Testing Private & Protected Members of a Class

In my last blog post, someone asked me you can write unit tests for a private or protected method.  I gave part of the response in a comment, but I need to give a more detailed description.

Focus on the public API of your system

First and foremost, I focus on testing the public API.  You should be able to test all of the code branches in your private methods by adequately testing the public methods in your system.  Using tools like NCover can help you analyze how well your tests are actually testing your system.  I don’t try to get 100% coverage, but I typically have above 80% as a normal target.

Testing Protected Members

There are times when you do need to test protected members of a class.  If you are inheriting from a class that you do have the source code to (like say Controller) and you override a protected method, it is possible to test that.  While it should be possible to test protected member through the public api, it is relatively simple to do it and doesn’t really break any encapsulation rules in your application.

It is actually very easy.  All you need to do is create a test class that inherits from you and add a public method that call the protected method in question.  Here is an example.

public class ClassWithProtectedMember
    {
        
protected int UltimateQuestionAnswer() { return 42; }
    }

    public class ProtectedMemberAccessor : ClassWithProtectedMember
    {
        
public int ExecuteUltimateQuestionAnswer(){
            
return base.UltimateQuestionAnswer();}
    }
    [
TestFixture]
    
public class ProtectedMemberSpecs {

        [Test]
        
public void should_give_us_the_answer_to_life_universe_and_everything()
        {
            
var wrapper = new ProtectedMemberAccessor();
            
Assert.That(wrapper.ExecuteUltimateQuestionAnswer(),Is.EqualTo(42));
        }
    

This is a very simple and straightforward approach, but is very effective in testing some hidden members in you system.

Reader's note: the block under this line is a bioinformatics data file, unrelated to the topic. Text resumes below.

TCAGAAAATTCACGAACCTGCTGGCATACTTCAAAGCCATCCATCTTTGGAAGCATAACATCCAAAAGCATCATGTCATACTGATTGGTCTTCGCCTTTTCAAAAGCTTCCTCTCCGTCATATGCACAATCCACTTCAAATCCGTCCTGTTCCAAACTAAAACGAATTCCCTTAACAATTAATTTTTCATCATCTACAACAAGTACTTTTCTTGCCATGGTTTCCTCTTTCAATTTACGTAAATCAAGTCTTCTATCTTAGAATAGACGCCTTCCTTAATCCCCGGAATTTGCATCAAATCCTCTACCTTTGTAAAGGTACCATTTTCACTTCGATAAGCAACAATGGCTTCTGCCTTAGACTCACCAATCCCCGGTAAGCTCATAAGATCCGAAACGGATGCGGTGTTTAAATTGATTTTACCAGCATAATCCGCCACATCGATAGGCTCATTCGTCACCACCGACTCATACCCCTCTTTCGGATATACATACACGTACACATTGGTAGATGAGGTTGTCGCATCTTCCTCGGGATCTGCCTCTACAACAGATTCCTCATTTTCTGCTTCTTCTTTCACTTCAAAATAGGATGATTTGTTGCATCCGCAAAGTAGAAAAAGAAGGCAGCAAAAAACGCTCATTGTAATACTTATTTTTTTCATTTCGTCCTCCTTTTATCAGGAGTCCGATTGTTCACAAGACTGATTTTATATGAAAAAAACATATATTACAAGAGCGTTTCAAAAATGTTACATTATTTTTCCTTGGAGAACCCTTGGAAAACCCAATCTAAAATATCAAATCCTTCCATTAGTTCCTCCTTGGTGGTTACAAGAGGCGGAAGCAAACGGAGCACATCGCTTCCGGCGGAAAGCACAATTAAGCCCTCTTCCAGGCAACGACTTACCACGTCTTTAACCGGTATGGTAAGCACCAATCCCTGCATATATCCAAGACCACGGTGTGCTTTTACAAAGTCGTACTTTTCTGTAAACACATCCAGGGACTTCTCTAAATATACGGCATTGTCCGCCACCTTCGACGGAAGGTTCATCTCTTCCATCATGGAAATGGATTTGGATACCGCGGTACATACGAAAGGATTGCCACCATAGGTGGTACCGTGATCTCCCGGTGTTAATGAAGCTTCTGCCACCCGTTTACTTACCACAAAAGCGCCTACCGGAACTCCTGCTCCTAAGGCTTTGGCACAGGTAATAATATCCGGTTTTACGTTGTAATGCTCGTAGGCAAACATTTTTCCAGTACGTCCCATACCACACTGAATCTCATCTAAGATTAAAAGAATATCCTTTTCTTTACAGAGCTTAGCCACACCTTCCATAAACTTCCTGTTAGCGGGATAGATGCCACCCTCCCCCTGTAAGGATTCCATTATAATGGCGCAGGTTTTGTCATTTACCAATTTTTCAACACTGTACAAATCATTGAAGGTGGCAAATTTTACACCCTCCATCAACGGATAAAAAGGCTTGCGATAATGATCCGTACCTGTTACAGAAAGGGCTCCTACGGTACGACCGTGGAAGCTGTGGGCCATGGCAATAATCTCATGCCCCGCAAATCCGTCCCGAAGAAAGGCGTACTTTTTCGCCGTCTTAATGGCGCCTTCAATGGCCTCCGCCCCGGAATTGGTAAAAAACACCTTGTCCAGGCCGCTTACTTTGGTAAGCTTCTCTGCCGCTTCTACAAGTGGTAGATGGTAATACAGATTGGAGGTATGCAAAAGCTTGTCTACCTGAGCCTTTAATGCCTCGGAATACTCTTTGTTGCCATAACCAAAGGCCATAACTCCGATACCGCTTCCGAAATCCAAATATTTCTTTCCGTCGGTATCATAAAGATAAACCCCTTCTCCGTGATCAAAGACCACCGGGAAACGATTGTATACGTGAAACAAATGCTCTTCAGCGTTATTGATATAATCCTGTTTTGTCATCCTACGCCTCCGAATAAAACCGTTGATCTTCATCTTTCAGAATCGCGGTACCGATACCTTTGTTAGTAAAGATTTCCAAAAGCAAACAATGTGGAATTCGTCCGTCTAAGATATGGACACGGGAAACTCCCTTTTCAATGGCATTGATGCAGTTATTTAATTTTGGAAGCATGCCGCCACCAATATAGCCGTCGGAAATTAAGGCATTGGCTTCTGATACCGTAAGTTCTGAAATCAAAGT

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  • pablo

    I asked you this question yesterday and in the meantime @KentBeck replied to my tweet about that too.

    His words: http://twitter.com/KentBeck/status/3579860805
    @pablogl i only test public methods. if a private method is complex enough to need testing, it generally needs its own object.

    In other words, if the private/protected method is really so important that you have to test it, then perhaps we are violating the Single Responsibility Principle.

  • http://www.lostechies.com/members/jcteague/default.aspx jcteague

    @pablo
    That’s absolutely true. The times when I needed to test a protected member I’m sure I was violating SRP. The most recent need for me to do so was overrided a member on the Controller class. I’m not sure I had a way to do in a way without violating SRP since I do not own the Controller class.

  • ctasada

    You can find a different approach for the same problem here:

    http://ctasada.blogspot.com/2009/08/junit-how-to-test-your-private-methods.html

  • http://www.lostechies.com/members/jcteague/default.aspx jcteague

    @ctasada
    yes, reflection is an option. MSTest actually creates a helper class for you that gives you access to all of your methdods for you.

    However I agree with the comment pablo made that if they are really that complex, chances are you’re missing an abstraction somewhere in your design.

  • http://jasonmbaker.wordpress.com Jason Baker

    Interesting post. I’ve outlined a few ways of looking at the “how do I test private methods” question here: http://jasonmbaker.wordpress.com/2009/01/08/enemies-of-test-driven-development-part-i-encapsulation/

  • http://www.lostechies.com/members/jcteague/default.aspx jcteague

    @Jason
    I liked your post. It reminded me of something I should have mentioned in my original post. I guess that means I should write a new one huh?

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